Mario Laul

At the end of 2017, I started providing research support to Placeholder. It was a part-time role and I never took the opportunity to officially introduce myself via the blog. Better late than never!

I am happy to announce that I’ve now joined the team full time. In addition to supporting investment due diligence, my research efforts will focus primarily on the topic of cryptonetwork governance.

My background can broadly be described as social sciences. A few years ago, I completed my graduate degree in technology governance which translates to a mix of development economics, innovation studies, and public administration. Prior to my current role at Placeholder, I worked as a research assistant to Carlota Perez, focusing on the modern history of financial innovation and public policy in the UK, Germany, and the US. More recently, I had the opportunity to hone my analytical skills at the European Commission where I mainly worked with investment and financial data on one of the EU’s largest grant portfolios.

I’ve always had a keen interest in sociological theory, and each fall, I teach an introductory course on the sociology of culture to undergraduate art students in my home country of Estonia. I'm excited to leverage this background in my approach to decentralized networks, as I’ve previously done here.

Maker Network Overview

Since launching Single-Collateral Dai (SCD) in December 2017, Maker has become one of the most widely used protocols on Ethereum. A diverse ecosystem of borrowers, currency users, keepers, and speculators continues to drive rapid growth of the system. This report presents Maker as a network of heterogenous actors, examining the activity of each of its key stakeholders in an attempt to isolate the key economic drivers of the system. The focus will be on analyzing SCD’s first fourteen months of operation, while providing a few projections on the network’s future. The analysis is broken down by stakeholder group: CDP Creators, Keepers, MKR holders, and dai users.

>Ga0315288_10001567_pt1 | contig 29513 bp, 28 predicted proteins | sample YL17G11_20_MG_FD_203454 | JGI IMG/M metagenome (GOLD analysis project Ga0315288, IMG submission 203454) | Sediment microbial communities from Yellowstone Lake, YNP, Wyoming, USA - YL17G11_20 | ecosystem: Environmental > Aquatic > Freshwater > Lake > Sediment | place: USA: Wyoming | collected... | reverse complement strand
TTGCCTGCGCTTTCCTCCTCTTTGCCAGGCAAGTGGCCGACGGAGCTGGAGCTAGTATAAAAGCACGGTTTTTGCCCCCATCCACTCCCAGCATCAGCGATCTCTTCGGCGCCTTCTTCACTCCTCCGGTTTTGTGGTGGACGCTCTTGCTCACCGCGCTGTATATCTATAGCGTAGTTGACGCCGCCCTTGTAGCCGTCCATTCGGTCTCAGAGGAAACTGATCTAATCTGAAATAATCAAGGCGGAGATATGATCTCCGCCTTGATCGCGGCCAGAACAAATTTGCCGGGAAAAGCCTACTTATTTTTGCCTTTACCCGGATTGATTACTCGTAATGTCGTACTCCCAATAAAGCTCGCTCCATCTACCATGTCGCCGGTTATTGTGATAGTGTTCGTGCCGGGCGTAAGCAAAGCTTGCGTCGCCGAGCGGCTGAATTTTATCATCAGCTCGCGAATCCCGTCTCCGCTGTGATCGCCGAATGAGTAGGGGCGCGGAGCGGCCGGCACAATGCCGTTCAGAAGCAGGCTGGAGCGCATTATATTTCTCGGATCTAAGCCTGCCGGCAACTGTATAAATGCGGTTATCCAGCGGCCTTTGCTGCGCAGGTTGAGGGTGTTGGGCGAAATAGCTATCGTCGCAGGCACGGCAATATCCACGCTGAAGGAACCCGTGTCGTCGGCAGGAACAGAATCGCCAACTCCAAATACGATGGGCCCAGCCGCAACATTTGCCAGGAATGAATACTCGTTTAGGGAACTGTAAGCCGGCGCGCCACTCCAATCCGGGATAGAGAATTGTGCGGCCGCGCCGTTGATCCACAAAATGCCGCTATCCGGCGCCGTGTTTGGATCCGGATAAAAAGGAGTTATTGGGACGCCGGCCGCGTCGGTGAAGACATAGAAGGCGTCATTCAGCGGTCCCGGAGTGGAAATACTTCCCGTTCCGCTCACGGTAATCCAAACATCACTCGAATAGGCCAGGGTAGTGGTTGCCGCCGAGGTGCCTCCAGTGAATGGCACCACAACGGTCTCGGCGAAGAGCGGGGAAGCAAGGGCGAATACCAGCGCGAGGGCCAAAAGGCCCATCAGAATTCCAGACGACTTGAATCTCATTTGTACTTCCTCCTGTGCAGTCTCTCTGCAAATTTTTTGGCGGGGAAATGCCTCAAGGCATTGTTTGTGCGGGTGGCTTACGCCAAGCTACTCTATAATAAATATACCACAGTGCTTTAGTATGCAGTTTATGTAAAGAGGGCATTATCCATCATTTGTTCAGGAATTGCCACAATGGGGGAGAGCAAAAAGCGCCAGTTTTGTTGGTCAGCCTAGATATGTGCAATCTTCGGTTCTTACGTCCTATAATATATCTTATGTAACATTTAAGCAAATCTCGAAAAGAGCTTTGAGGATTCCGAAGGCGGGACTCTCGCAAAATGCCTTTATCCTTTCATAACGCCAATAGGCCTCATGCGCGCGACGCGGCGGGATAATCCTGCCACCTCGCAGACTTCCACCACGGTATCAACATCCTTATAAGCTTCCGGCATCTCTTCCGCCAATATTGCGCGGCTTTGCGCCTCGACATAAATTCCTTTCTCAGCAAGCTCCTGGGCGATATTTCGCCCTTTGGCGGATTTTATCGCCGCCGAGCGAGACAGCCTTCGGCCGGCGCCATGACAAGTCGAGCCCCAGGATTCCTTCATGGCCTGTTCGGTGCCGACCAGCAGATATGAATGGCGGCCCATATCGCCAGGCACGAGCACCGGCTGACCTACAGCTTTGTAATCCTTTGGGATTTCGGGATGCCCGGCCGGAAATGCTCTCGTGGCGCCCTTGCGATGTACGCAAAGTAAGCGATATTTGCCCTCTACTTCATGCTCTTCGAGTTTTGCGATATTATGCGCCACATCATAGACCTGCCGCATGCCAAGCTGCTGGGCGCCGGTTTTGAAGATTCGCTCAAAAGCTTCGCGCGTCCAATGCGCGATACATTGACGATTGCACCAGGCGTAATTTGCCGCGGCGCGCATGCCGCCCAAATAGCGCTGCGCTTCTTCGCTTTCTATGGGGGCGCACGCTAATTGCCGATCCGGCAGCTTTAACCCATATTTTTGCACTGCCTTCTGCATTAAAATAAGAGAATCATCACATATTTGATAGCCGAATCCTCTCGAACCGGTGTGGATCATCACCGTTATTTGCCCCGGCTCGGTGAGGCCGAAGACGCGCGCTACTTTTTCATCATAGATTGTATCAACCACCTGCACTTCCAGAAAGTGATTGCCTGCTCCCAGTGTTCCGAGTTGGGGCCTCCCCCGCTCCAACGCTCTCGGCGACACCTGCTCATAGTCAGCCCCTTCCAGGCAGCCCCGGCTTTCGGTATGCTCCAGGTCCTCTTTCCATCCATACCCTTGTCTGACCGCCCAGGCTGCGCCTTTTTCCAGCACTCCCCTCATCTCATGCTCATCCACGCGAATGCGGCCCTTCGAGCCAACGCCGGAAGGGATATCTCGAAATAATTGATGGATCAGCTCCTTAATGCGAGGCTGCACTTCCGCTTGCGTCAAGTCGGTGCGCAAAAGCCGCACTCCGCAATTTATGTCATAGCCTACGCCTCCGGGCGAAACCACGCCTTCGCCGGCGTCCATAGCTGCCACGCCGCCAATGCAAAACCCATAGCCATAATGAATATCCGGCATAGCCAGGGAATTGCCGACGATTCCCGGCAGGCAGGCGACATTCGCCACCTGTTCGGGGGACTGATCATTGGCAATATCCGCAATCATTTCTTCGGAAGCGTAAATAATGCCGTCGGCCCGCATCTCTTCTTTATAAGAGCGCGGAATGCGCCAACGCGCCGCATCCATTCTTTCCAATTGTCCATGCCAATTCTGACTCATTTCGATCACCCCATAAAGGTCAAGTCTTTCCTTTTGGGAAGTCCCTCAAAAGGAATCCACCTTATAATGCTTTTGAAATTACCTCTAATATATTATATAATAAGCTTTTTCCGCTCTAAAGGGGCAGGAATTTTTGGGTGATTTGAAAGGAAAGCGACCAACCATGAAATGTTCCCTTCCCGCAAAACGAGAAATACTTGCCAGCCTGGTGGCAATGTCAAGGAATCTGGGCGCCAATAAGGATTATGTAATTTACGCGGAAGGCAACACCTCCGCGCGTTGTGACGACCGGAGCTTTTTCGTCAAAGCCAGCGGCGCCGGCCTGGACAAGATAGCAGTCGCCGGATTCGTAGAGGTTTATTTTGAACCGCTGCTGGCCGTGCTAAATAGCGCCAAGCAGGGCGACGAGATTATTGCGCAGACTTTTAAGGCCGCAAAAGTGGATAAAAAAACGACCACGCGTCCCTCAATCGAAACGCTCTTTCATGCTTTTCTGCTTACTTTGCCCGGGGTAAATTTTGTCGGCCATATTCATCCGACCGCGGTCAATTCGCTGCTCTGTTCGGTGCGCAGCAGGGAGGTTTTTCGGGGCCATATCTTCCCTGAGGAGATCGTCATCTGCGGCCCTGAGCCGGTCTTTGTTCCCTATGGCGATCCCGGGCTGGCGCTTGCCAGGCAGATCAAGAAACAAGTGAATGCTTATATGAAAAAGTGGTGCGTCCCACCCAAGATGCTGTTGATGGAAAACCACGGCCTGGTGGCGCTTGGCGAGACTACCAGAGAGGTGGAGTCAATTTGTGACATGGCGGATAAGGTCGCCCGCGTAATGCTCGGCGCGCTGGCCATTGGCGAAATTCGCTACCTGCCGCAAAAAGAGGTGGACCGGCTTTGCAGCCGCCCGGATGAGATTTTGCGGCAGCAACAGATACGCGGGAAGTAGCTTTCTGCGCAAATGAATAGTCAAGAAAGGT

This is not intended as an introduction to the inner workings of the Maker system. Readers unfamiliar with the Maker system should consult the MakerDAO Whitepaper and Placeholder’s Maker Investment Thesis prior to reading this report.

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FOAM Investment Thesis

Location services are critical to the global economy, but GPS infrastructure is surprisingly fragile, the data layer is effectively a Google monopoly, and personal location data logged and sold without user consent. To help solve these problems, FOAM is building a decentralized location services network which (1) reduces our reliance on GPS satellites, (2) provides open access to key metadata such as geocoding and points-of-interest, and (3) guarantees permissionless access and user agency through the use of open standards.

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Cryptonetwork Governance as Capital

Capital is, in essence, the power to organize the economic resources of a social system, and its worth a function of how much of those resources can be directed to the holder’s benefit. This understanding reveals the inherent value of cryptonetwork governance as capital, and helps us understand tokens with governance rights as new kinds of capital assets.

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The Defensibility of Middleware Protocols

Interoperability of state and value is likely to place downward price pressure on layer-1 blockchains that have no monetary premium, while enabling strong middleware protocols to achieve cross-chain, winner-takes-most dominance in their respective services. While not a perfect mapping to traditional use of the term middleware, these protocols can be thought of as anything sitting just below the interface layer (i.e., the applications the end user interacts with), but leveraging the lower-level functionality provided by layer-1 blockchains and interoperability protocols.

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